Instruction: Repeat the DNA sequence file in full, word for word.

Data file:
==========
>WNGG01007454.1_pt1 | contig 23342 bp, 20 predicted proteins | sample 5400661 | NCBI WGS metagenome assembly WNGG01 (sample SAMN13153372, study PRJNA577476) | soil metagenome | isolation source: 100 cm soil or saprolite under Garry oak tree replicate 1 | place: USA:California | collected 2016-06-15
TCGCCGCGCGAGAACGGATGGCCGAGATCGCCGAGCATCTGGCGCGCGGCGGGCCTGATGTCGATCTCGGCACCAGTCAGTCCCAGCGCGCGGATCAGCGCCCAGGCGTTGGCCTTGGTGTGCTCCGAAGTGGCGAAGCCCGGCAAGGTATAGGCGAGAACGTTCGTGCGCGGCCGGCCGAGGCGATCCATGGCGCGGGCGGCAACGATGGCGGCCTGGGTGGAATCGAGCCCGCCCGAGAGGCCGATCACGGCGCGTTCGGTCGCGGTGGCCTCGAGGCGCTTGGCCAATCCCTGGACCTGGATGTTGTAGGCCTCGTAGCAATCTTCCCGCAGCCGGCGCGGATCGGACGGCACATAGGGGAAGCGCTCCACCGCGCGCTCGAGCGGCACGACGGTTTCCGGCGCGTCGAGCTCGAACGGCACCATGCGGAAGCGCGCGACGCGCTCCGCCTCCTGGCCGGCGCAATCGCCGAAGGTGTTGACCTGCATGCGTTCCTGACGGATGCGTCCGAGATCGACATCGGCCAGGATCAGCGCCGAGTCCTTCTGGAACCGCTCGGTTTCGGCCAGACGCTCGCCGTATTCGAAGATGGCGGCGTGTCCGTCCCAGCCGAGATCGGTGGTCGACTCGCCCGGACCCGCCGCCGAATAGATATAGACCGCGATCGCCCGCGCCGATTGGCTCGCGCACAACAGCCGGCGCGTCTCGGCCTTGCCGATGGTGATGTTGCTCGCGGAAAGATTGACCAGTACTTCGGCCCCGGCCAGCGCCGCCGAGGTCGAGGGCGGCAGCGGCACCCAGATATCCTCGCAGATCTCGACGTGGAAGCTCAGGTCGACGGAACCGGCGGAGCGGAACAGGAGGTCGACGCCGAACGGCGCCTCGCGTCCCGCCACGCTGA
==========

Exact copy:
>WNGG01007454.1_pt1 | contig 23342 bp, 20 predicted proteins | sample 5400661 | NCBI WGS metagenome assembly WNGG01 (sample SAMN13153372, study PRJNA577476) | soil metagenome | isolation source: 100 cm soil or saprolite under Garry oak tree replicate 1 | place: USA:California | collected 2016-06-15
TCGCCGCGCGAGAACGGATGGCCGAGATCGCCGAGCATCTGGCGCGCGGCGGGCCTGATGTCGATCTCGGCACCAGTCAGTCCCAGCGCGCGGATCAGCGCCCAGGCGTTGGCCTTGGTGTGCTCCGAAGTGGCGAAGCCCGGCAAGGTATAGGCGAGAACGTTCGTGCGCGGCCGGCCGAGGCGATCCATGGCGCGGGCGGCAACGATGGCGGCCTGGGTGGAATCGAGCCCGCCCGAGAGGCCGATCACGGCGCGTTCGGTCGCGGTGGCCTCGAGGCGCTTGGCCAATCCCTGGACCTGGATGTTGTAGGCCTCGTAGCAATCTTCCCGCAGCCGGCGCGGATCGGACGGCACATAGGGGAAGCGCTCCACCGCGCGCTCGAGCGGCACGACGGTTTCCGGCGCGTCGAGCTCGAACGGCACCATGCGGAAGCGCGCGACGCGCTCCGCCTCCTGGCCGGCGCAATCGCCGAAGGTGTTGACCTGCATGCGTTCCTGACGGATGCGTCCGAGATCGACATCGGCCAGGATCAGCGCCGAGTCCTTCTGGAACCGCTCGGTTTCGGCCAGACGCTCGCCGTATTCGAAGATGGCGGCGTGTCCGTCCCAGCCGAGATCGGTGGTCGACTCGCCCGGACCCGCCGCCGAATAGATATAGACCGCGATCGCCCGCGCCGATTGGCTCGCGCACAACAGCCGGCGCGTCTCGGCCTTGCCGATGGTGATGTTGCTCGCGGAAAGATTGACCAGTACTTCGGCCCCGGCCAGCGCCGCCGAGGTCGAGGGCGGCAGCGGCACCCAGATATCCTCGCAGATCTCGACGTGGAAGCTCAGGTCGACGGAACCGGCGGAGCGGAACAGGAGGTCGACGCCGAACGGCGCCTCGCGTCCCGCCACGCTGA